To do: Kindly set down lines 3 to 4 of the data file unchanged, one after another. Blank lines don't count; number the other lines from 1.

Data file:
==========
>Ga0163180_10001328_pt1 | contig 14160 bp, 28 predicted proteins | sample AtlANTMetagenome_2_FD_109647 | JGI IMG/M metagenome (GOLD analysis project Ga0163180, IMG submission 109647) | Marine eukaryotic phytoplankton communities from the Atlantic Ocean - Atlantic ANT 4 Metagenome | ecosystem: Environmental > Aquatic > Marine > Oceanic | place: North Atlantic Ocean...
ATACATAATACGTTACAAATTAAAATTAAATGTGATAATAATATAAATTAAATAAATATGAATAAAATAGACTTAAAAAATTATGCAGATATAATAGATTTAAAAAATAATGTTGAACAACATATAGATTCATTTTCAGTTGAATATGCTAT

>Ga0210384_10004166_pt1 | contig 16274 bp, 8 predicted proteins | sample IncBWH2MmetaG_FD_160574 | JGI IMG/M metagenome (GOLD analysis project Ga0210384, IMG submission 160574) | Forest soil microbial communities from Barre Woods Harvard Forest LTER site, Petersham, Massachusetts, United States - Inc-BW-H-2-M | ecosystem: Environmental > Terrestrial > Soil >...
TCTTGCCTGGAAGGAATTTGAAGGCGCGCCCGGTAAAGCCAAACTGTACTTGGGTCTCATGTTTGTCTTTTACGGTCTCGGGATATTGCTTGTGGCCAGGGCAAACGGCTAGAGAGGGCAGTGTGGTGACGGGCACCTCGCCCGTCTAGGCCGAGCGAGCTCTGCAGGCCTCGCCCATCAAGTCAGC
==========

>Ga0210384_10004166_pt1 | contig 16274 bp, 8 predicted proteins | sample IncBWH2MmetaG_FD_160574 | JGI IMG/M metagenome (GOLD analysis project Ga0210384, IMG submission 160574) | Forest soil microbial communities from Barre Woods Harvard Forest LTER site, Petersham, Massachusetts, United States - Inc-BW-H-2-M | ecosystem: Environmental > Terrestrial > Soil >...
TCTTGCCTGGAAGGAATTTGAAGGCGCGCCCGGTAAAGCCAAACTGTACTTGGGTCTCATGTTTGTCTTTTACGGTCTCGGGATATTGCTTGTGGCCAGGGCAAACGGCTAGAGAGGGCAGTGTGGTGACGGGCACCTCGCCCGTCTAGGCCGAGCGAGCTCTGCAGGCCTCGCCCATCAAGTCAGC